Monday, March 28, 2011

Session 3: We All Make Mistakes

I'm skipping over a few sessions. I didn't take much out.

Main idea: Great teachers create a culture of redemption in their own classroom.

Things I found interesting, but not necessarily that I agree with. My quick thoughts are in italics:

Homewood City Schools examined the teachers in their own district. After identifying the teachers who stood out, they created a list of five things that separated those teachers.
  1. Ability to question effectively with probing rather than evaluative questions.
  2. Planning, but not in a "weekly lesson plan" kind of way. The presenter phrased it as, "The daily grind of who has it, who doesn't, what do I have to do tomorrow to make it work."
  3. Clear learning goals that were shared by both the teacher and student.
  4. Relationships. Not caring friends, but focused on learning. 
  5. Culture of redemption. How they treat failure. 
The focus of the presentation was on number 5.

Again, like the McREL session I don't think there was anything surprising but it's nice to see these same things come up again and again.  Bryan Goodwin from the McREL session had a nice quote, "People ask what innovation is most needed now? Applying what we know."

It turned out this session ended up being on low-stakes, ongoing formative assessment. Not new for any regular reader of this blog so I'm going to skip the presentation and just focus on what interested me.

I found it far more interesting the attention to teacher quality in this tiny district. They had created a data warehouse even before NCLB went into action. I don't have the full list of what went in there but it included at least a dozen things. I caught SAT 9, DIBELS, teacher qualifications (degrees, SAT scores, experience, etc) and attendance.

The example she used was based on SAT 9 results. They took the student data from spring to spring and looked at growth. Then they found the teachers who were three standard deviations above the average. From that group, they then took only those teachers who managed to do it for three consecutive years.

Then they went into the classrooms and did observations, interviewed the teachers and students and found their five things.  I don't know how deeply this went, but I know to some degree they focused their professional development on these things.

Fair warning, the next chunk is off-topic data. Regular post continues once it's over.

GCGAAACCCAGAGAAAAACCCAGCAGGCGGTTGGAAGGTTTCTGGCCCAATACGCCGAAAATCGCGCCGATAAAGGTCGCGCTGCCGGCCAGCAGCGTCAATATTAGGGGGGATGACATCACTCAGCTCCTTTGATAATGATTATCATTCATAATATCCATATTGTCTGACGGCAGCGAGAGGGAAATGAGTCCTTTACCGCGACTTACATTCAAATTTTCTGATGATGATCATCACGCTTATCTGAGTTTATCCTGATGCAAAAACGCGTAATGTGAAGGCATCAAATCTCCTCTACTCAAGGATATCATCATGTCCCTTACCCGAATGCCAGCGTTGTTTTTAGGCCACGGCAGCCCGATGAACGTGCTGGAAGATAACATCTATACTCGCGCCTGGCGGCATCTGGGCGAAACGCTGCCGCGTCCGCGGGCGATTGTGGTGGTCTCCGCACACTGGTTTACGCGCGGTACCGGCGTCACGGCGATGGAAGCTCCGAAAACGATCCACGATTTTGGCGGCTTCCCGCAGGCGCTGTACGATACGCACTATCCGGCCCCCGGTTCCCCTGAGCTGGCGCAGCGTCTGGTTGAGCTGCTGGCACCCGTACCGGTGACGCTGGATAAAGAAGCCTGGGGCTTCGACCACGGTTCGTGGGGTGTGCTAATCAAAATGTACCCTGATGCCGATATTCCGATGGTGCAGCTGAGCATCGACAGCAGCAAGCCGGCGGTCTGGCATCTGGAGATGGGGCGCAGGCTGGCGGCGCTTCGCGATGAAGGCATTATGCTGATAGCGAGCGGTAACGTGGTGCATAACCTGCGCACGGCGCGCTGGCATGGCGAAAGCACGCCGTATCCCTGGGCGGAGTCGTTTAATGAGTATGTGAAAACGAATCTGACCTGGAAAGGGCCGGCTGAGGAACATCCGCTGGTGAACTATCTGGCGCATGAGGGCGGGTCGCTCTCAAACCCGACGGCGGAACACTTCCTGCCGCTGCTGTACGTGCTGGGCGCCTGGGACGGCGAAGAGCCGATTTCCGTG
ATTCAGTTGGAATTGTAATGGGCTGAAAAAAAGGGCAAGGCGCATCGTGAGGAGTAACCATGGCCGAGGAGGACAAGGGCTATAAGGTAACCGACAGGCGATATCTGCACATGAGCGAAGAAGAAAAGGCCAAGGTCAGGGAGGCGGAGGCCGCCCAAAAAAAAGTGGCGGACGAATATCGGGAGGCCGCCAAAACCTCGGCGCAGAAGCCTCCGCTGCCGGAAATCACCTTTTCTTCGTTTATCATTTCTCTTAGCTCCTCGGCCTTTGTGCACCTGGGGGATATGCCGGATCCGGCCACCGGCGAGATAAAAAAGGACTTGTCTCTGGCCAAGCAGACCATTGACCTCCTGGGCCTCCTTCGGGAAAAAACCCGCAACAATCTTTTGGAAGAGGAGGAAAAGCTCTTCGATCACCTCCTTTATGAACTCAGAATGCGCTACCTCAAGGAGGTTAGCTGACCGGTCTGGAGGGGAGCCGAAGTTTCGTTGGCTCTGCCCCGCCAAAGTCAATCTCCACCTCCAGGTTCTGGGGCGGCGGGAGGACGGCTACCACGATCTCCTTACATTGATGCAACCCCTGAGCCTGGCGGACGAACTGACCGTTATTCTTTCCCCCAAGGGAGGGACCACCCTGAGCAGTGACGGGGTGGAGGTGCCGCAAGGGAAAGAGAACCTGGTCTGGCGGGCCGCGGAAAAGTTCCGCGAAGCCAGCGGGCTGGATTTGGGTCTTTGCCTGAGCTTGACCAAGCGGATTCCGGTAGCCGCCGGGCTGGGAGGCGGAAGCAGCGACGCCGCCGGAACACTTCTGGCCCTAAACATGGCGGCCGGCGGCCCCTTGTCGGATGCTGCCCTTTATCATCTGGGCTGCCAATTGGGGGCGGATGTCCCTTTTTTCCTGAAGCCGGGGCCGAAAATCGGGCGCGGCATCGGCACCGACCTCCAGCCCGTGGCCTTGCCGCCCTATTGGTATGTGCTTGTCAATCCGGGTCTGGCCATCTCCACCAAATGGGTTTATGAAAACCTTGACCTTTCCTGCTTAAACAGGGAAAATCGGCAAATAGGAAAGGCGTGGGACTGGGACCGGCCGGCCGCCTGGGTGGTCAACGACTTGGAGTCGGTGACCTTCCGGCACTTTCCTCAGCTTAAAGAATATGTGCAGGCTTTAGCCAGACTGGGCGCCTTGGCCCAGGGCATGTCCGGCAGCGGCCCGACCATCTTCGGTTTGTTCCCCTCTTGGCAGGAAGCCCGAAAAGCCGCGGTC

I have to say I love this. I'm not saying you should base everything off SAT 9 results, although I'd argue that those same teachers would have kept popping up on whatever meaningful metric they used.

But I'm impressed that this district was focused on teacher quality and set about to figure it out. We get into these big arguments about how to measure teacher quality and we don't end up actually doing anything. They just went ahead and did it. It was the same lesson as the Apgar test. The measure might not be perfect, but it's better than the big nothing we had before. It wasn't punitive and they didn't tell teachers, "Anyone scoring below xyz is going to get fired." They also dug deeper with the interviews and put the data into context.

Takeaway: I don't think it's possible for me to stress how important it is for a district to do these sort of studies on their own teachers. I read a ton of research. I'm a fan. But one thing you always need to keep in mind is that context is everything. I can read about grit, or high expectations, or warm demanders or whatever comes up in the research but how this looks for your group of students is what matters.

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